January 15, 2003
You may wonder what strikes in Venezuela have to do with you. You’ll find the answer in the higher gasoline prices we pay because Venezuelans want President Hugo Chavez gone. In spite of fears of war with Iraq, and North Korea’s belligerence, Venezuela’s fuss with Hugo is what’s causing the “hump” in our gas prices.
Venezuela’s problems pushed crude oil prices up from $27 a barrel to a peak of $33.65 in late December. Gasoline prices have increased about 10 percent, and your contributions at the pump do nothing to solve the problem. The situation isn’t likely to ease soon, so fill’er up if you need gas.
The Venezuelan demonstrations are reaching critical mass. Protesters want Hugo Chavez out because they fear the admirer of Fidel Castro will turn Venezuela into a Cuban-style dictatorship. Chavez made matters worse by selling oil to Cuba, and paying a state visit to Saddam Hussein, over the protests of the United States.
The current strike is the third since April 2001, and is the most serious. Chavez has ordered the military to seize food supplies, and has threatened to declare martial law.
His strongest opposition comes from some 35,000 workers of the national oil company, Petroleos de Venezuela, S.A. (PDVSA). They never did get along. Chavez once called PDVSA “a state within a state.” Their differences have often spilled into the political arena since Chavez was reelected to a six-year term July 31, 2000.
The oil workers have now gained the support of bankers, ship captains, and other groups. Together, they have all but shut down Venezuela’s oil exports. Daily production has dropped from 3.1 million barrels to about 140,000, according to strike leaders.
Before the strikes, oil prices crept upward because of Middle East instability and reduced oil production in Iraq. But our fuel supplies were stable because big oil exporters like Russia and Saudi Arabia were happy to make up any loss of Iraqi oil.
Venezuela’s a whole other barrel. The loss of 1.5 million barrels a day about 14 percent of our total oil imports was too much for U.S. refiners to replace quickly. Venezuela continued shipments for a while out of stocks, but spreading strikes have effectively cut the supply line to the United States.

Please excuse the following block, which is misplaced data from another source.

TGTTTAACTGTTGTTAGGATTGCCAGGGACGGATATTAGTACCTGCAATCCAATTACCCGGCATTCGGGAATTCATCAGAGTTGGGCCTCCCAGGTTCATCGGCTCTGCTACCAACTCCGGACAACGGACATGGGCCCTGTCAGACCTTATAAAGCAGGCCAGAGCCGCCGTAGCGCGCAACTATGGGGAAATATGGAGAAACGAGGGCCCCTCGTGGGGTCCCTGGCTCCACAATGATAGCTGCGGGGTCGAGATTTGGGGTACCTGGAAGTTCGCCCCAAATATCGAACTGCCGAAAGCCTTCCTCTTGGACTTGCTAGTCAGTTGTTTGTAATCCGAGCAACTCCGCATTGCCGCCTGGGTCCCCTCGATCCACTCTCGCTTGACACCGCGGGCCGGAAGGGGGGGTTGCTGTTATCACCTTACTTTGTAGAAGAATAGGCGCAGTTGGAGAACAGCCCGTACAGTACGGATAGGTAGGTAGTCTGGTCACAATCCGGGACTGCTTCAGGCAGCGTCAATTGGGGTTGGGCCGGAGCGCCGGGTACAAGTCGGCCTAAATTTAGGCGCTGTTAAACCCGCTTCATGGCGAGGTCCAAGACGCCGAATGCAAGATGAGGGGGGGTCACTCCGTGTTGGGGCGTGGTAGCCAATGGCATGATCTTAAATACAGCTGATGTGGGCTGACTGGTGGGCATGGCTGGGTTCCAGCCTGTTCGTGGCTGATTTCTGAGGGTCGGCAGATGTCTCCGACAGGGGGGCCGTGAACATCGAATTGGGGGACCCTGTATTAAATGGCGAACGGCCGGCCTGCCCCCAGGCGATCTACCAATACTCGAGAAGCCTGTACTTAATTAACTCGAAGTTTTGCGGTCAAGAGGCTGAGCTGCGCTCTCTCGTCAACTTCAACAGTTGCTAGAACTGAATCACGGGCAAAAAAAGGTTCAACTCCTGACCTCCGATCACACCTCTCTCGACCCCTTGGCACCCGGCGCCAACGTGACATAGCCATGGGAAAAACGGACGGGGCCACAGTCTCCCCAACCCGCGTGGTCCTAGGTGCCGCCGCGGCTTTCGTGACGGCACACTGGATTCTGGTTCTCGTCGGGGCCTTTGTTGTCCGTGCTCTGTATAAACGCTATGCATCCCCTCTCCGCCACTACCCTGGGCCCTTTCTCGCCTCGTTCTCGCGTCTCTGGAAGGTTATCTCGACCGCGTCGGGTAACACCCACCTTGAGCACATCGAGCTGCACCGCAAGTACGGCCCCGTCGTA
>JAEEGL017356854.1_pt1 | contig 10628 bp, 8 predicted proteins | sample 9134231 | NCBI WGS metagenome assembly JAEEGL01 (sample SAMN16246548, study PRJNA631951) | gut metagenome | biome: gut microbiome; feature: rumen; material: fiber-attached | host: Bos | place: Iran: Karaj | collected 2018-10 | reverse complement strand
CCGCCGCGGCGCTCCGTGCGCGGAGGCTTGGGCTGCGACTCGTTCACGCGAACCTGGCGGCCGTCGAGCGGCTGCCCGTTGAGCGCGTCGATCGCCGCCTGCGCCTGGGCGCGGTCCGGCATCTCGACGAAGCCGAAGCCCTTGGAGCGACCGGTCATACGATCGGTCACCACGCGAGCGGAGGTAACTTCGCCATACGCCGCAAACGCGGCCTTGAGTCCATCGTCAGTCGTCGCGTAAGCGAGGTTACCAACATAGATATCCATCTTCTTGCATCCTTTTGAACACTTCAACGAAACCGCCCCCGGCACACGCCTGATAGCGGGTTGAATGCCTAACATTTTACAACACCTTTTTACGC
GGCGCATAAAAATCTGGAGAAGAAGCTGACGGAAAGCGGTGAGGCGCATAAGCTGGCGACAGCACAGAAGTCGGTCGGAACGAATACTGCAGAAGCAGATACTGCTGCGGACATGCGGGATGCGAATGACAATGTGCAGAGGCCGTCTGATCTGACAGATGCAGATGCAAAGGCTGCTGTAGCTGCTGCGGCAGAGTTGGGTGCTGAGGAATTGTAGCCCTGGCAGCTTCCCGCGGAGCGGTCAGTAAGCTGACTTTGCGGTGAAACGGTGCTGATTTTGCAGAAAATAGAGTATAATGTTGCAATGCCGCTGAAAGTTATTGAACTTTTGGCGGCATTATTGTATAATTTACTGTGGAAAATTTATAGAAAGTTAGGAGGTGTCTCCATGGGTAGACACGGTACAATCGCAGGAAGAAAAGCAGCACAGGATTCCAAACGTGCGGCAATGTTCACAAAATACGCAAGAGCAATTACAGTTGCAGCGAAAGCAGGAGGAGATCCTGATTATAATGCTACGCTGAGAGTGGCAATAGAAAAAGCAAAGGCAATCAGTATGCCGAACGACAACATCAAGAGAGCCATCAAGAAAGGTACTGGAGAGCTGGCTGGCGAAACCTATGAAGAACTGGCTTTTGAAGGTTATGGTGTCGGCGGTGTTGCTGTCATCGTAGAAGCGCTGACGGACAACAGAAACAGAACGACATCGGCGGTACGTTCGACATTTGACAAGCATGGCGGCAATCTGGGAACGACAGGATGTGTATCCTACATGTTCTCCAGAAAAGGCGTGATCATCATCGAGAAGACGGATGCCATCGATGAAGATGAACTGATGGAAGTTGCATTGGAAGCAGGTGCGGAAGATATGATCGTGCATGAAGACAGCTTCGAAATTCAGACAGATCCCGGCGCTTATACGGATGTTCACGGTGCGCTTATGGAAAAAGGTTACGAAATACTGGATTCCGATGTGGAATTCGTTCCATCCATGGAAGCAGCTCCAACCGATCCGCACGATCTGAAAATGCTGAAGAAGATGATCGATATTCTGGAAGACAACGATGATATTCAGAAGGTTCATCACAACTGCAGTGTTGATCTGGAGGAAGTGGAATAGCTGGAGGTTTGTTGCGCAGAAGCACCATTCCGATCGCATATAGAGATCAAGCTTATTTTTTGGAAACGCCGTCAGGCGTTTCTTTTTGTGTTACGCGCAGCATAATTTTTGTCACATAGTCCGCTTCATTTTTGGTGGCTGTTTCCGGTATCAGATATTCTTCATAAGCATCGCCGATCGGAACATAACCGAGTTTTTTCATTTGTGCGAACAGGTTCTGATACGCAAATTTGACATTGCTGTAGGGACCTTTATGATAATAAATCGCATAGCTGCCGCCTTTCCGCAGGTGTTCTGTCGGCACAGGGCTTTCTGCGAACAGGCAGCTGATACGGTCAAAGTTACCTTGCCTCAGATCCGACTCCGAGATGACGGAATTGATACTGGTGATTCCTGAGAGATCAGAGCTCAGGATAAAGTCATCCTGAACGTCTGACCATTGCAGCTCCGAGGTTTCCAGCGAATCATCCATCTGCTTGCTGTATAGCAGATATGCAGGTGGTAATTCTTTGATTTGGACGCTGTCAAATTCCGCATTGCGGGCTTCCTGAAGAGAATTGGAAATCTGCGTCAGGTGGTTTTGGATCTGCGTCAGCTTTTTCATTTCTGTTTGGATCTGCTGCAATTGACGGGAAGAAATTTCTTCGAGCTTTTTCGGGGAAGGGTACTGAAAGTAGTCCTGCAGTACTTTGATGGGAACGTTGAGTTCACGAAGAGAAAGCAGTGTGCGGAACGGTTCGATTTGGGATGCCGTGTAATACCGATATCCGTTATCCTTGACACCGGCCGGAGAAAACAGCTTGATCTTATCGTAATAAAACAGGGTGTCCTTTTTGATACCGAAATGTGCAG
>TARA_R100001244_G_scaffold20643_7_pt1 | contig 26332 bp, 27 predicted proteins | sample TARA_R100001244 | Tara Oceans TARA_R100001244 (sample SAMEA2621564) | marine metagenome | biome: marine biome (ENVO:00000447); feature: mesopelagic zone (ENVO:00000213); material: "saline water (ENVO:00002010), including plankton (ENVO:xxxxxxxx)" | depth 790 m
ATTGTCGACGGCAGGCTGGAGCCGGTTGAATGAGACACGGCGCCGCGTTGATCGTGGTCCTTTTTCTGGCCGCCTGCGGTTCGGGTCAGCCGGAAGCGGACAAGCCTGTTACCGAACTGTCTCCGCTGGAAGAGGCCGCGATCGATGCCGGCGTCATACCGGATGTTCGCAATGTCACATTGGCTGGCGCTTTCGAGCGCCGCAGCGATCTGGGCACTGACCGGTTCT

Motor fuel is scarce even in Venezuela, with long lines of motorists at service stations heightening tensions between the Chavez government and the public. Oil-rich Venezuela is now in the embarrassing position of having to import gasoline from neighboring Brazil.
Strike leaders want Chavez to step down and call a national referendum for Feb. 2. Chavez, citing the constitutionality of his reelection, wants to delay the referendum till August. How the struggle plays out will affect the stability of oil supplies and the price of gasoline.
This writer spent four years in Venezuela before the oil industry was nationalized, and learned that stability is a relative term there. I also learned firsthand that change is one of the few constants. Historically, neither the Venezuelan status quo nor wannabe dictators like Hugo Chavez last long.
Constant, too, is Venezuela’s need for oil income. Oil accounts for half of its budget revenue, and some 80 percent of exports. So with or without Chavez, oil will flow again from Venezuelan wells, and the “Hugo hump” in gas prices will disappear.
We might then see some stable gas prices about the time Osama starts wearing Levis, and Saddam Hussein gets invited to the Bush ranch for a barbecue.
Even with higher gas prices, we’re not likely to see many parked cars because of fuel cost. Americans may grumble, but they’ll continue to drive. And why not? Even with our Venezuelan oil supply interrupted, we have the best deal on gasoline anywhere.
And although the gas isn’t free, we are! And most of us can pay for it with money we’ve earned doing what we choose to do.
Can you say, “God Bless America?”